Head-to-Head Haiku / Champ Lives Here In This City / Practices At Slams 

"He staggered in / disheveled, croaked / 'They don't usually rape you back.'"

The haiku above was written by local slam poet Cheryl Maddalena. Earlier this month, Maddalena took her poem prowess and slam skills to the Individual World Poetry Slam in Berkeley, Calif., and walked away the reigning national Head-to-Head Haiku Champion. She beat out seven other competitors from around the country. But she didn't go into the competition a winner per se.

"I didn't have to earn my spot at [IWPS]. You can just sign up at the event," Maddalena said. "I didn't have to beat any local poets. As a matter of fact, when I've competed here, I've always lost," Maddalena said, laughing.

Those losses at monthly Boise Slam Poetry events at Neurolux and Woman of Steel Gallery obviously helped Maddalena sharpen her skills. According to Isaac Grambo, event manager for Big Tree Arts and organizer of the local slams—which are open to the public—they can get pretty cutthroat and have both judges and poetry snobs in attendance.

"People heckle the poets ... especially if the poems rhyme," Grambo said. "Rhyming does not do well. People will argue that [a poem that rhymes] is more literary poetry than performance poetry." And there are big differences.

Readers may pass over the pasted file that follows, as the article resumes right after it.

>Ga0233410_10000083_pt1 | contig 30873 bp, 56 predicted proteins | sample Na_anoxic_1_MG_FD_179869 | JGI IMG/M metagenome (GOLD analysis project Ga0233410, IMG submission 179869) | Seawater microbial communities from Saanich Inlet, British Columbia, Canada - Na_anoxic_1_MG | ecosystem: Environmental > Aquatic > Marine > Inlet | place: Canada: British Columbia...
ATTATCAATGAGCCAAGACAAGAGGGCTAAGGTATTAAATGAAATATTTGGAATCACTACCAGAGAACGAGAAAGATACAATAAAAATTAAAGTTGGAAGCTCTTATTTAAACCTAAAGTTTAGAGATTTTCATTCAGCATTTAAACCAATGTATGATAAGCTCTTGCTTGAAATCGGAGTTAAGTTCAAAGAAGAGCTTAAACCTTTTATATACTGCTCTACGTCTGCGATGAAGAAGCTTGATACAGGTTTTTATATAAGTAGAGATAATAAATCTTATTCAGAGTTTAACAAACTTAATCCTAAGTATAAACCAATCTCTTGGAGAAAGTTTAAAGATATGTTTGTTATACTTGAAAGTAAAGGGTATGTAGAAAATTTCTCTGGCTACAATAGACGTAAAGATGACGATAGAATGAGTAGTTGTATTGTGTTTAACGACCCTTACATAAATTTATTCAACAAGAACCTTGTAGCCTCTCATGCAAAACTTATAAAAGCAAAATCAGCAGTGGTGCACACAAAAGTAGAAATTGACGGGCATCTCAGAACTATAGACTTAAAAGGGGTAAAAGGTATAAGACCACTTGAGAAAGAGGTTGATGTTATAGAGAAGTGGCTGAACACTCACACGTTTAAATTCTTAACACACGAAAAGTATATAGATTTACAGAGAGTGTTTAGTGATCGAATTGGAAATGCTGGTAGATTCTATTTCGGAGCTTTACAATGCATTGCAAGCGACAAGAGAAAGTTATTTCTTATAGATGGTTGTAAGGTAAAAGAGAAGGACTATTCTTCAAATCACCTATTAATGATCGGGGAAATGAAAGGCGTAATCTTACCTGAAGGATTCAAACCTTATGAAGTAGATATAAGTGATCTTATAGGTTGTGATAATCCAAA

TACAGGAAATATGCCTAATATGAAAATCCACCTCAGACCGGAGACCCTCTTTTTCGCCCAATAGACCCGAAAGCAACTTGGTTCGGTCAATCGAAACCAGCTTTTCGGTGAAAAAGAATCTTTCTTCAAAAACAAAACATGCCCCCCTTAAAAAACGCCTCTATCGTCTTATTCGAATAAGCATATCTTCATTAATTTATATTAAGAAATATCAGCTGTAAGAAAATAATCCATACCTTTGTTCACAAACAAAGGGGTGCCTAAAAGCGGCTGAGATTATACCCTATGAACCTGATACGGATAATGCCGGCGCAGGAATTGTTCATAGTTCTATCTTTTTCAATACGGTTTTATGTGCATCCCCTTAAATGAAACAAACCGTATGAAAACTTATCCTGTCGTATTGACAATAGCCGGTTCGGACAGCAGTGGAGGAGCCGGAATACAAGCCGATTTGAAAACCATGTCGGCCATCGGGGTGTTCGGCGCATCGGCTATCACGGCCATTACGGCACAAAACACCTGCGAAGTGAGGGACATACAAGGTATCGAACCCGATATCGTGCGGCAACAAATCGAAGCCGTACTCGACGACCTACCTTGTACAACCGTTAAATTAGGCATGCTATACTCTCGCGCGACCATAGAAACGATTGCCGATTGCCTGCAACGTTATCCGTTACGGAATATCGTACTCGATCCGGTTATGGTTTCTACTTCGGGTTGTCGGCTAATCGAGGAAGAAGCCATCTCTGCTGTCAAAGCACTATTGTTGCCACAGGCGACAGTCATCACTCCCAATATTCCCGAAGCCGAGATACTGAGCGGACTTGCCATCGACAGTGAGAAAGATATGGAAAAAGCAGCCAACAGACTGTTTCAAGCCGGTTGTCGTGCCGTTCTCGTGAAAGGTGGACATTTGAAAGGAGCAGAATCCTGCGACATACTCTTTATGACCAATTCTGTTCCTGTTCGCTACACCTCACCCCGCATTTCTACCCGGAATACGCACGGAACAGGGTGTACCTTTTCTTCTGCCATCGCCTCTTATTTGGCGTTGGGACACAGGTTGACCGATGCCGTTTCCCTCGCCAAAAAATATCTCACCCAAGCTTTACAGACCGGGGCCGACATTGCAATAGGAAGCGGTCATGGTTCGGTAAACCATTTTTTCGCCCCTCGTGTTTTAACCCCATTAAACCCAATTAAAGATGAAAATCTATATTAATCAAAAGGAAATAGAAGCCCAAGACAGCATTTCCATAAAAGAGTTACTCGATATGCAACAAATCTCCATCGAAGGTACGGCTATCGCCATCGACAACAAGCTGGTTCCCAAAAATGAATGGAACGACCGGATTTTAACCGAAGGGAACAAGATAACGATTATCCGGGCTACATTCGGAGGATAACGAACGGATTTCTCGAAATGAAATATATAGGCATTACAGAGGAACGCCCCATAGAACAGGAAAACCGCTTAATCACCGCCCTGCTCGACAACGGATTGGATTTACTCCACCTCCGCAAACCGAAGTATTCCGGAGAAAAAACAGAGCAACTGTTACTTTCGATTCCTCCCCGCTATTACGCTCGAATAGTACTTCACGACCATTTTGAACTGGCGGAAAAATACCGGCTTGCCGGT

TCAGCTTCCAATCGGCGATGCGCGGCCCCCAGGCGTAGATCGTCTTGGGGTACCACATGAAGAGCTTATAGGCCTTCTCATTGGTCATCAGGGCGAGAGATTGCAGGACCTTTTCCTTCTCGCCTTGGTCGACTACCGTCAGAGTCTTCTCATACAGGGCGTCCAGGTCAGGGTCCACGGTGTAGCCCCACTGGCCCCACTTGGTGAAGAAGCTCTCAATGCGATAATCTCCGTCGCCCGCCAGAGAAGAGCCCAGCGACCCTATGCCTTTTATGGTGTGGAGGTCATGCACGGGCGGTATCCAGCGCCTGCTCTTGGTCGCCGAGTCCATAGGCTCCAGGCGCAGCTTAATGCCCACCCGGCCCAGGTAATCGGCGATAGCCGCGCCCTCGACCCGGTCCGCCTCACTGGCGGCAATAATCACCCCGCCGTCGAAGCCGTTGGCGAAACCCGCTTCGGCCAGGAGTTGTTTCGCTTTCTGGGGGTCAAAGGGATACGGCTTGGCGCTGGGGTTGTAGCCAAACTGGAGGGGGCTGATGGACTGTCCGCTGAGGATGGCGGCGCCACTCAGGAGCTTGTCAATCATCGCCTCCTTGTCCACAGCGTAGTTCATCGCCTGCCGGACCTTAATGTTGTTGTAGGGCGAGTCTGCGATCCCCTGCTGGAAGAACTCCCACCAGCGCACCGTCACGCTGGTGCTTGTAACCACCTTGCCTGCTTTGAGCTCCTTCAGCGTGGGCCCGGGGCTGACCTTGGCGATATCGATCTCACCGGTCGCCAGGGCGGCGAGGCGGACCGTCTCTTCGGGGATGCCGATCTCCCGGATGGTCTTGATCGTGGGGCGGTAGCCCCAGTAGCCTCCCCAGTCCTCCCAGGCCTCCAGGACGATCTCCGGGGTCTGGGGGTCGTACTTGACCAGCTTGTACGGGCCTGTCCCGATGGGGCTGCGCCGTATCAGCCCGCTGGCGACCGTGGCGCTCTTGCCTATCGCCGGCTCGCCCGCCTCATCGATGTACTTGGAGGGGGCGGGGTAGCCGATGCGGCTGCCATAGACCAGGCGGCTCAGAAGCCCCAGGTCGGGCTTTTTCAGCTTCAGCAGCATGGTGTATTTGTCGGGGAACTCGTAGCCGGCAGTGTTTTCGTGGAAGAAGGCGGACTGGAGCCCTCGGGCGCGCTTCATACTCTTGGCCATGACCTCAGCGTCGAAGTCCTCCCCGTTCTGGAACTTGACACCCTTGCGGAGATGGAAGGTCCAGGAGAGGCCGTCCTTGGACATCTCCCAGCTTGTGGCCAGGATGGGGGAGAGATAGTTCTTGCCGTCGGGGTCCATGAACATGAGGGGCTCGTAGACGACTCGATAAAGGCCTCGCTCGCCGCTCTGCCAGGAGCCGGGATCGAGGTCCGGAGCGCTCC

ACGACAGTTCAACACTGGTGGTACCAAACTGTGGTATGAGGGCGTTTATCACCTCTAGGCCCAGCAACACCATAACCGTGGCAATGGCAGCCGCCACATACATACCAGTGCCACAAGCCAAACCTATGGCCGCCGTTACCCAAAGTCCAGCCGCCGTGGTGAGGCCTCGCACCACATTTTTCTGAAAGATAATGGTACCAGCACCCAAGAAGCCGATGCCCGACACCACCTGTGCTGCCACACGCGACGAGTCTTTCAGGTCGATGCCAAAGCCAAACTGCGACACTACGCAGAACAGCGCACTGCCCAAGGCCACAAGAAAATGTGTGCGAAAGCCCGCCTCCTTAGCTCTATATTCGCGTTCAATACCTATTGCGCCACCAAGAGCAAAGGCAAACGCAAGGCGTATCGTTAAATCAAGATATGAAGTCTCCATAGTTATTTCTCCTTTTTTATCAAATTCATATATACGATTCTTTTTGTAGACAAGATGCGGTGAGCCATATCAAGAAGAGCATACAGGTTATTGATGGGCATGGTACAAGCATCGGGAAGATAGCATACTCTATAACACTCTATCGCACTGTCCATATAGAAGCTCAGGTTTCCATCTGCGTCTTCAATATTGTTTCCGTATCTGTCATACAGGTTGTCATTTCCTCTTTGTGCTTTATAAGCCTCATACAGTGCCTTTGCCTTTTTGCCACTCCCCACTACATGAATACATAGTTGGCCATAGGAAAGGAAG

The focus of Big Tree Arts is concentrated on "promoting performance poetry," poems that, unlike literary poetry, are not written for the page, are not steeped in metaphor and don't allow time to reflect on their meaning.

"Performance poetry is less obscure and has a three-minute time limit," Grambo explained. Like with rappers, slam poets may have ideas or even full poems memorized and their head-to-head challenges are referred to as battles.

Unlike rappers, however, sometimes getting a laugh is a slam poet's goal. That's what Maddalena was going for when she wrote this: "When you cut yourself, / it is emo. When fish cut / themselves, it's sushi."

Big Tree Arts holds performance poetry events and workshops on the first Tuesday of each month at Woman of Steel Gallery and the third Monday of each month at Neurolux. The next workshop is Tuesday, Nov. 3, at Woman of Steel Gallery and is free and open to all ages. The Monday slam on Nov. 16 has been moved to Pengilly's and will be back at Neurolux in December. For more information, visit boisepoetry.com.

Pin It
Favorite

Comments


Comments are closed.

Calendar

Latest in Arts News

© 2017 Boise Weekly

Website powered by Foundation